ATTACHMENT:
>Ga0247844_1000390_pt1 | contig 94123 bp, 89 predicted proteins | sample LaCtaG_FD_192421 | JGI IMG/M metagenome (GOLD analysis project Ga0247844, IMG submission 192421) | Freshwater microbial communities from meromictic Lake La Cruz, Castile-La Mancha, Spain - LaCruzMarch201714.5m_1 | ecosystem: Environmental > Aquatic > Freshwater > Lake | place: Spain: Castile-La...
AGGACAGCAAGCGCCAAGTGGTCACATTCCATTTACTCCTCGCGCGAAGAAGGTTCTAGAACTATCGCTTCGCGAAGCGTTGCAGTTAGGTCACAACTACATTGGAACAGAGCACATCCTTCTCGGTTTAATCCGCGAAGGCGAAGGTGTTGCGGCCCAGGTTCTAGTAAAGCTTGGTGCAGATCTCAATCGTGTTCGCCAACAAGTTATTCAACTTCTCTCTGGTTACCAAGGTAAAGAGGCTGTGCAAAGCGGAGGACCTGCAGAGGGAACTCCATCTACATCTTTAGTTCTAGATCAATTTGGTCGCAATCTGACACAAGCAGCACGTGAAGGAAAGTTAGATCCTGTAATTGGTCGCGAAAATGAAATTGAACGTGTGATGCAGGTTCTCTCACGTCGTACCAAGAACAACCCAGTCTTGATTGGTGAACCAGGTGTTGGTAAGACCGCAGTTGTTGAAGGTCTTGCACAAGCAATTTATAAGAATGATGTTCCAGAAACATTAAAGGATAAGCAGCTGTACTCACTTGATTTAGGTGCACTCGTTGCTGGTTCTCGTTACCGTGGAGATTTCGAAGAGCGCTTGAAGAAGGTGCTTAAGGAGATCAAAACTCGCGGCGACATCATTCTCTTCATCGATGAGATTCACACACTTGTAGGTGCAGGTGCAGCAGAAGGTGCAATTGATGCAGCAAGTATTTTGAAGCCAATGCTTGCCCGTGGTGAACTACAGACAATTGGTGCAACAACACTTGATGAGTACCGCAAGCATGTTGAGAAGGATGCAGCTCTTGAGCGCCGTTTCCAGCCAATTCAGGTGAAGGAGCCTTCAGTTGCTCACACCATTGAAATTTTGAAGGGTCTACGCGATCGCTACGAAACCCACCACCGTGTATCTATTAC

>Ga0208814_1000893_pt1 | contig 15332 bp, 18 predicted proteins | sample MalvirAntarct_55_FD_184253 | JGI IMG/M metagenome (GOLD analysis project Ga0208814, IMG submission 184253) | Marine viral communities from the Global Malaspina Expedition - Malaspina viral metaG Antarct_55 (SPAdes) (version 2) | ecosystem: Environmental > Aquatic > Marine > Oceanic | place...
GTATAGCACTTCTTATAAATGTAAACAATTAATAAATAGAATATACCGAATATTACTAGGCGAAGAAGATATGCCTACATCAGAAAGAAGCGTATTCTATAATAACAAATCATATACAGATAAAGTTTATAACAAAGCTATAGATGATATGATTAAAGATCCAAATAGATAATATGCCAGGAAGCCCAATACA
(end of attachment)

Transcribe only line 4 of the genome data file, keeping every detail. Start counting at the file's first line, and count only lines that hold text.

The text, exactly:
GTATAGCACTTCTTATAAATGTAAACAATTAATAAATAGAATATACCGAATATTACTAGGCGAAGAAGATATGCCTACATCAGAAAGAAGCGTATTCTATAATAACAAATCATATACAGATAAAGTTTATAACAAAGCTATAGATGATATGATTAAAGATCCAAATAGATAATATGCCAGGAAGCCCAATACA